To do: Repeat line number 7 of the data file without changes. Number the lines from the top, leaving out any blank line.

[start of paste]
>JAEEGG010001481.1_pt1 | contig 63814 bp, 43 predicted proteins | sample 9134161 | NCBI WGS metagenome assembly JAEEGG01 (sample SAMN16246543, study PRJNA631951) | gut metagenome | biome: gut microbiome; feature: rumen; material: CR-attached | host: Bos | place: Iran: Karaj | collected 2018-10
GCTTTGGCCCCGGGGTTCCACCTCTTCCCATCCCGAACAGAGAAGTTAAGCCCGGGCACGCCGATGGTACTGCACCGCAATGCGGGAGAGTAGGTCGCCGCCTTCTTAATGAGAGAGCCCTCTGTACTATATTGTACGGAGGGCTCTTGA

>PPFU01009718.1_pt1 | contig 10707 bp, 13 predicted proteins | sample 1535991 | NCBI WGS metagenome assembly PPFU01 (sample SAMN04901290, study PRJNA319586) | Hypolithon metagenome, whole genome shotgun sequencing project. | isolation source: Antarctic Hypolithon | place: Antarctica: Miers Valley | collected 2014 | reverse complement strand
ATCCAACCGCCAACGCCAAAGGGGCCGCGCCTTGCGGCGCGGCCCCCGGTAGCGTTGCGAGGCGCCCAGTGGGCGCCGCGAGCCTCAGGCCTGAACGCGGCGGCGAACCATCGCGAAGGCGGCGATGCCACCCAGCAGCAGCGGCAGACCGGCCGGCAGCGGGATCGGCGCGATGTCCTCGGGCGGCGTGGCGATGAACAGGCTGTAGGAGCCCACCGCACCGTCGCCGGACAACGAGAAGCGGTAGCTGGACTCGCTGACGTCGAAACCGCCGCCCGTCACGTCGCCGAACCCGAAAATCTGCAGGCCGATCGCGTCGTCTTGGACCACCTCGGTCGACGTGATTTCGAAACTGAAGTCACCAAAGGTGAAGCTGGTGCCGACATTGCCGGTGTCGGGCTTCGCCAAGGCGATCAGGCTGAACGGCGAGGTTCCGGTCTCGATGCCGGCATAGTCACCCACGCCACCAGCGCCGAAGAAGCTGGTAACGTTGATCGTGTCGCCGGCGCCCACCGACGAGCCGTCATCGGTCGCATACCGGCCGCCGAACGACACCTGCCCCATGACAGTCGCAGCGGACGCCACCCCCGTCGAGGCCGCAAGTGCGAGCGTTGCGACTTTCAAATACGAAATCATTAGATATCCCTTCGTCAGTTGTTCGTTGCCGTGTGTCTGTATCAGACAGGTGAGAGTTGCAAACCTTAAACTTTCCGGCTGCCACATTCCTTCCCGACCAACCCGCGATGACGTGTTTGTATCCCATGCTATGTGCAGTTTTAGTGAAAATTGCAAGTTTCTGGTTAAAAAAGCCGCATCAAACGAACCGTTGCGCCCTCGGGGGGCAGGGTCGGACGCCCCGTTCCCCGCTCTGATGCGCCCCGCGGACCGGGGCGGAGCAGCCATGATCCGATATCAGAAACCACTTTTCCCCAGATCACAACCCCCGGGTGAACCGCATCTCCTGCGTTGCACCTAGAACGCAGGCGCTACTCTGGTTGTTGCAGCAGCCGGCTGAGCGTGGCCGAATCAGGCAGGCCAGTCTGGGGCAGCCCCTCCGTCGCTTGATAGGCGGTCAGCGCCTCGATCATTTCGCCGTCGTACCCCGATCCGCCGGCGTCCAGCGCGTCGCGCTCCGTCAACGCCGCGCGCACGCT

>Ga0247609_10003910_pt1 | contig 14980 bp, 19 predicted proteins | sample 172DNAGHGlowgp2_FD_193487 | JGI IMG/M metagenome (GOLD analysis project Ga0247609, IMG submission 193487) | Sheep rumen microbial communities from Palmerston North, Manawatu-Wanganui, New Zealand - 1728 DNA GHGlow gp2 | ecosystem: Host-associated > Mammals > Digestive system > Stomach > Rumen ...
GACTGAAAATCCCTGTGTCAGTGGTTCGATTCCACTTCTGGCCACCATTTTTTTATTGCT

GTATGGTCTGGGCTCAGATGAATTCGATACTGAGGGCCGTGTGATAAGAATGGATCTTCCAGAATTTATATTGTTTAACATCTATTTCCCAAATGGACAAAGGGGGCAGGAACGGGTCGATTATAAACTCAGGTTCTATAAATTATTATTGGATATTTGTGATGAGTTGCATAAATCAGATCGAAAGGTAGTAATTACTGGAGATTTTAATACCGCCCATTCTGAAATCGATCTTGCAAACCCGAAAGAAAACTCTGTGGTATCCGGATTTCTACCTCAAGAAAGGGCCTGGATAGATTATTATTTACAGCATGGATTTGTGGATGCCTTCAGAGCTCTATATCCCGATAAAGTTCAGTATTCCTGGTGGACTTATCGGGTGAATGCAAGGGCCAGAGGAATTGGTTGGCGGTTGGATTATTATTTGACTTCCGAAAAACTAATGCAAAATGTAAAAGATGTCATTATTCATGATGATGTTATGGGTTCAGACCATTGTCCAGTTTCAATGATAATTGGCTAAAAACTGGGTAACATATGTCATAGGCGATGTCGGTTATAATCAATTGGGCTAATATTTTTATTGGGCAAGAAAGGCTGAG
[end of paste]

GTATGGTCTGGGCTCAGATGAATTCGATACTGAGGGCCGTGTGATAAGAATGGATCTTCCAGAATTTATATTGTTTAACATCTATTTCCCAAATGGACAAAGGGGGCAGGAACGGGTCGATTATAAACTCAGGTTCTATAAATTATTATTGGATATTTGTGATGAGTTGCATAAATCAGATCGAAAGGTAGTAATTACTGGAGATTTTAATACCGCCCATTCTGAAATCGATCTTGCAAACCCGAAAGAAAACTCTGTGGTATCCGGATTTCTACCTCAAGAAAGGGCCTGGATAGATTATTATTTACAGCATGGATTTGTGGATGCCTTCAGAGCTCTATATCCCGATAAAGTTCAGTATTCCTGGTGGACTTATCGGGTGAATGCAAGGGCCAGAGGAATTGGTTGGCGGTTGGATTATTATTTGACTTCCGAAAAACTAATGCAAAATGTAAAAGATGTCATTATTCATGATGATGTTATGGGTTCAGACCATTGTCCAGTTTCAATGATAATTGGCTAAAAACTGGGTAACATATGTCATAGGCGATGTCGGTTATAATCAATTGGGCTAATATTTTTATTGGGCAAGAAAGGCTGAG